Medical cannabis in the UK – a step backwards for drug policy?

On 1 November 2018, the UK legalised medical cannabis, making the 1.4 million people who sourced the drug illegally for medical purposes eligible for prescription.

18 months after legalisation the government records show no new prescriptions on the NHS, begging the question – was this a step backwards for drug policy?

Reasons for legalisation

Historically, cannabis has always been used for medicinal purposes, acclaimed for its alleviation of chronic pain. Only recently has its medicinal value been restored in countries such as Australia, Croatia, Israel, Germany and 33 US states where the sale of cannabis is government regulated.

The UK, by comparison, has been rather slow to jump on the weed bandwagon. 

It wasn’t until the 2018 campaign of epileptic sufferer Alfie Dingley, that the UK revised its position. Returning to the UK after residing in the Netherlands for five months (a country that welcomed cannabis legalisation in 1976), the family were prevented from importing the cannabis oils that were successfully treating Alfie’s epileptic seizures.

After nine months of campaigning for Alfie’s life-altering medicines to be legal, Home Secretary Sajid Javid announced the legalisation of cannabis for medicinal uses and Alfie Dingley received the first NHS prescription for cannabis on 7 November 2018.

Six months later Dingley’s mother, Hannah Deacon, penned an article for The BMJ voicing her concerns that the regulations amending the law had been inefficient:

“Many other children in similar situations have not been able to get these medicines despite now being legal. Why are families still not getting prescriptions? Why was the law changed if access was not to be forthcoming?”

Barriers to prescription

Despite its legalisation, there remains a huge mismatch between the supply and demand of cannabis for medicinal use.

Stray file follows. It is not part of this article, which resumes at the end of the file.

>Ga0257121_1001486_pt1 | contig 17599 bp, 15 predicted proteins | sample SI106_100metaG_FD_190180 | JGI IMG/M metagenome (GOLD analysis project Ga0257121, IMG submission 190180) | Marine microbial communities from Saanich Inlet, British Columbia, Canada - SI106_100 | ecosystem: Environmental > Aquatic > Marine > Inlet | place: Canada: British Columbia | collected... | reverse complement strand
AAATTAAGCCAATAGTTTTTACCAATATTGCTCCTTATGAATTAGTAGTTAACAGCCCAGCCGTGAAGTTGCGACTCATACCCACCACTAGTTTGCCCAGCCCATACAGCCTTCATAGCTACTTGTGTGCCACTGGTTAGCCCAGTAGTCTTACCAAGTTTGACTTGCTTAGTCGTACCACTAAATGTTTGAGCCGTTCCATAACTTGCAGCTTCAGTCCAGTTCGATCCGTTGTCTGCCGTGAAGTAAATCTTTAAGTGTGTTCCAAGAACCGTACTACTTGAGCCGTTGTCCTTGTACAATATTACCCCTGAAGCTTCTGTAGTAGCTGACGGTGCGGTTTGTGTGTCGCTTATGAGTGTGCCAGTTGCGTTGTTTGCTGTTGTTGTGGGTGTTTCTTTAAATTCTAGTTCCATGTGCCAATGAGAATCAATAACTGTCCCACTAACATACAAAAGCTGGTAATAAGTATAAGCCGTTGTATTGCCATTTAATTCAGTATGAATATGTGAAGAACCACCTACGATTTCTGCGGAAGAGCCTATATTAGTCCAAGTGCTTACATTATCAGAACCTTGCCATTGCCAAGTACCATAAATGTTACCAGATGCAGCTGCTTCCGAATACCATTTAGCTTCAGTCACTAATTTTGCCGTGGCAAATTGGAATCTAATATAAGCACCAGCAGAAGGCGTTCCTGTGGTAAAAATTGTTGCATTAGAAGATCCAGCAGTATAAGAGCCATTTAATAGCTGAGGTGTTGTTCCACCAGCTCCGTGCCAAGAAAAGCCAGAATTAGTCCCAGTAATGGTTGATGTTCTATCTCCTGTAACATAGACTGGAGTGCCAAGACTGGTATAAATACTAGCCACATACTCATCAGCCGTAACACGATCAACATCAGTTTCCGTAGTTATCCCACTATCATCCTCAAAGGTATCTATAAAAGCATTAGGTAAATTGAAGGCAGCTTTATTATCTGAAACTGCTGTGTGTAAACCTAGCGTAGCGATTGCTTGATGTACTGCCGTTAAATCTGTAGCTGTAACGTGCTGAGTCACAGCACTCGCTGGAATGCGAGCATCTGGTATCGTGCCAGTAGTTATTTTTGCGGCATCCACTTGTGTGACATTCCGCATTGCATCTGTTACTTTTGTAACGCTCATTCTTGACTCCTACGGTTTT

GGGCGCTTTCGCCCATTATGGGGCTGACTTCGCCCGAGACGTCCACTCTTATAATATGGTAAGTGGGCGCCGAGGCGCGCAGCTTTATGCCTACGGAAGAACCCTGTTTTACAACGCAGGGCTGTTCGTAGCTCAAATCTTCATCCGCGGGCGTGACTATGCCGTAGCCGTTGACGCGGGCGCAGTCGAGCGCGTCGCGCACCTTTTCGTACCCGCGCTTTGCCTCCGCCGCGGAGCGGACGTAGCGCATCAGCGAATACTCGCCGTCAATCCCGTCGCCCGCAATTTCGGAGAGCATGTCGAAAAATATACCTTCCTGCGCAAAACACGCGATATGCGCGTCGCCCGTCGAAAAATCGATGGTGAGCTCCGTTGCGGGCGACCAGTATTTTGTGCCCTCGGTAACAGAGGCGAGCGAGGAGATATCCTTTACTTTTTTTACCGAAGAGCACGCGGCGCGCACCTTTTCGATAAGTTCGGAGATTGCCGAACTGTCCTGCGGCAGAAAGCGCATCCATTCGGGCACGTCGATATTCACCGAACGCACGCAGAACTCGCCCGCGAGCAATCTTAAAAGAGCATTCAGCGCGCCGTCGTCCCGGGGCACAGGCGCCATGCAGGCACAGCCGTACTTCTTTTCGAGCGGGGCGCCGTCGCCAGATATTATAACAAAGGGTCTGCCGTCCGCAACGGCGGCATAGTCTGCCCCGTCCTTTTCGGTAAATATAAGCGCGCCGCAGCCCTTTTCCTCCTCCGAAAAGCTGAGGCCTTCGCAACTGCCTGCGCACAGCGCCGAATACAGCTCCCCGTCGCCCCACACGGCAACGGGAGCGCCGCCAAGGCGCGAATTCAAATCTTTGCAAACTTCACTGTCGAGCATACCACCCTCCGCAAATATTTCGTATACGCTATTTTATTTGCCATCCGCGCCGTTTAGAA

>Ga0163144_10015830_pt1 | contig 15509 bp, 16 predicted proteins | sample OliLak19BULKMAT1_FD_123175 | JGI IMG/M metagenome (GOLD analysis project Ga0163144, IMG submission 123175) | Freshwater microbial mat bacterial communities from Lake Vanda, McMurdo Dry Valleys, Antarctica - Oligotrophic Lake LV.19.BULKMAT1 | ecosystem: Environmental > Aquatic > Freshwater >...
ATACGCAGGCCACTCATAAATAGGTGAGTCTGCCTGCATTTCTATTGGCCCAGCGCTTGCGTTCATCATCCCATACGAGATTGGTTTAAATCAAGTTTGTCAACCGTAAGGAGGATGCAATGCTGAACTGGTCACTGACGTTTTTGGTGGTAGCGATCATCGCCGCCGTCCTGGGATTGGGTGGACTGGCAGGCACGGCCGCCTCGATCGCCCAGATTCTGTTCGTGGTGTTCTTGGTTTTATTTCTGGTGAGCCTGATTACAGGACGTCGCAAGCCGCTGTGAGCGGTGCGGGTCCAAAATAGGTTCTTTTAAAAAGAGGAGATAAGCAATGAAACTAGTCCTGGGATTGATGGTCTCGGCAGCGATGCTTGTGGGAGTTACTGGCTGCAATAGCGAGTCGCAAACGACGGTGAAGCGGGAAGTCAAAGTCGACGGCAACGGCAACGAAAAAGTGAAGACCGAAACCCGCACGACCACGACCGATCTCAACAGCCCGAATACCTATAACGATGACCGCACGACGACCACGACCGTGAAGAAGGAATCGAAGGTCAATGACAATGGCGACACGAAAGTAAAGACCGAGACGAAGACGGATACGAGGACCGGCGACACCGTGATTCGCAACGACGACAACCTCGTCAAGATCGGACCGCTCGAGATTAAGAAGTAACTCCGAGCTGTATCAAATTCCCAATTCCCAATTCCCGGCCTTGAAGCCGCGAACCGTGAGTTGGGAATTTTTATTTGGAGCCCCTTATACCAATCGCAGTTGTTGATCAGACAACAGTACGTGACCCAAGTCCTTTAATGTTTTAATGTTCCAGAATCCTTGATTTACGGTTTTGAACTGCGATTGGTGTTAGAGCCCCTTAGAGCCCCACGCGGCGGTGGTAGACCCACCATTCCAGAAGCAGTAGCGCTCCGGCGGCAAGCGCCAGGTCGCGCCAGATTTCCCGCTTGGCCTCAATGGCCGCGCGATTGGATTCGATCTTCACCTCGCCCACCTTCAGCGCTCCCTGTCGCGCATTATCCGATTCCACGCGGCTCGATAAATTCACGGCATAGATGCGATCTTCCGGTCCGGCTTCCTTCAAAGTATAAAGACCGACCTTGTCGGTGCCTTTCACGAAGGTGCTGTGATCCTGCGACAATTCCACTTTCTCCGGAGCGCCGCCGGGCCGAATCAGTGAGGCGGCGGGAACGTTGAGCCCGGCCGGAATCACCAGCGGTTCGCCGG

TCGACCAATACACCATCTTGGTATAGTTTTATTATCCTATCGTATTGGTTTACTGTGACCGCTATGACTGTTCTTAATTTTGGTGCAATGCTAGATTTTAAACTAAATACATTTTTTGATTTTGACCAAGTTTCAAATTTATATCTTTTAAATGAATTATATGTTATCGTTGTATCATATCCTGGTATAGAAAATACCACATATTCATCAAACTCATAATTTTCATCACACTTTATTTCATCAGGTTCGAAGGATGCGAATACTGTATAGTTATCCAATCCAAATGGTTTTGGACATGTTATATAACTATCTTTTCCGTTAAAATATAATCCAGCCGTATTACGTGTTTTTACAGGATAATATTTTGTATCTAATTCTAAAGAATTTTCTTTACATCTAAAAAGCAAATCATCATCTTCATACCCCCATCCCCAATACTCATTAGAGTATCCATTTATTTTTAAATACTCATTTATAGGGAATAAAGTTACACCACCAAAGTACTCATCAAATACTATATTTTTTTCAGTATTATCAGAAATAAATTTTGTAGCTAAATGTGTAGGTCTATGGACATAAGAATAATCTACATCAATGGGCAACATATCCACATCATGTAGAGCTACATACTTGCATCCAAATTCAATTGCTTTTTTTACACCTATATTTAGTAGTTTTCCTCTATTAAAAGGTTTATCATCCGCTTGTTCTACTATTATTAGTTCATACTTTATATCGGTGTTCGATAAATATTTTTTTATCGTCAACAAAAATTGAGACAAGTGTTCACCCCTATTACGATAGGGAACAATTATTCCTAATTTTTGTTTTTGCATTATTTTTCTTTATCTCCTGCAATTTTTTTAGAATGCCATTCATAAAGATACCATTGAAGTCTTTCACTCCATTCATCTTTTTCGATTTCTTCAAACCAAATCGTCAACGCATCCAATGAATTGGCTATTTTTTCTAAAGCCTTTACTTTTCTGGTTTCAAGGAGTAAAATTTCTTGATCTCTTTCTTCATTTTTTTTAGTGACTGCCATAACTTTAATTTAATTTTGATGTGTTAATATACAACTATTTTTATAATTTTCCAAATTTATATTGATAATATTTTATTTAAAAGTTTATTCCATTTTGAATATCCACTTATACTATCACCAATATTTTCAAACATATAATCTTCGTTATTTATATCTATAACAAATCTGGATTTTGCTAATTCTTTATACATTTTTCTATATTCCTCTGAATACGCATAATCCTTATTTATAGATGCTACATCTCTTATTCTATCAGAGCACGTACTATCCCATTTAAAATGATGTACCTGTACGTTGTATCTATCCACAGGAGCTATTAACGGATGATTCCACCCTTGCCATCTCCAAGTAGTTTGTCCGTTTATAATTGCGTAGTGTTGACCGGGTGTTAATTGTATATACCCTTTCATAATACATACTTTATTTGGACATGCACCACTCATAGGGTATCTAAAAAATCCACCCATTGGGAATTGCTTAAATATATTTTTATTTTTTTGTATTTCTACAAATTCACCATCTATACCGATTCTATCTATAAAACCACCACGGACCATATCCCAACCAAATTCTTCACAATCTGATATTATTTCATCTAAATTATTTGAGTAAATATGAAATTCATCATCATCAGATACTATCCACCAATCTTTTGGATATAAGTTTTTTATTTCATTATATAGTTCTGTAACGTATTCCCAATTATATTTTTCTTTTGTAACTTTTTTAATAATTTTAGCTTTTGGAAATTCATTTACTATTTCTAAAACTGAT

A freedom of information request to the NHS business services authority confirmed there were no new prescriptions of oil in England between its legalisation and the end of February this year. 

The zero NHS and 313 private prescriptions which have been issued since the legalisation back in 2018 are figures which fail to correspond to the 1.4 million people annually reported to source the drug illicitly for medical treatment.

Within this lies a graver wealth disparity; private prescriptions, while evidently easier to get a hold of, cost patients around £2000. Wealthier families are at an advantage in being able to access medical cannabis while poorer families remain tempted by the lower cost of street cannabis, and the criminal consequences it hails. 

The UK has missed a vital step in fully legalising the drug – at the expense of users who cannot afford government prices for a prescription. 

More appropriate legislation would acknowledge the 1.4 million users and decriminalize the drug for medicinal purposes, allowing those who cannot afford the private prescription fees freedom to access their medication without the fear of a criminal record.

Although, economically speaking, this is not a favourable option for the government.

Legalisation diverts the profit from the hands of illicit dealers and gangs into government funds, through taxation on prescriptions. It allows them to regulate the price and control profit while ensuring nobody is detained for using the drug medicinally. 

Decriminalisation, on the other hand, grants the same freedom to users without giving the government control of the cannabis economy. While massively alleviating stresses on the justice system associated with stop and searches, detention, and prison overcrowding, decriminalisation generates no new profit for the government, which immediately constitutes it unviable.  

Instead, the 2018 cannabis law restricts users by allowing them to use their drug only if supplied by the government.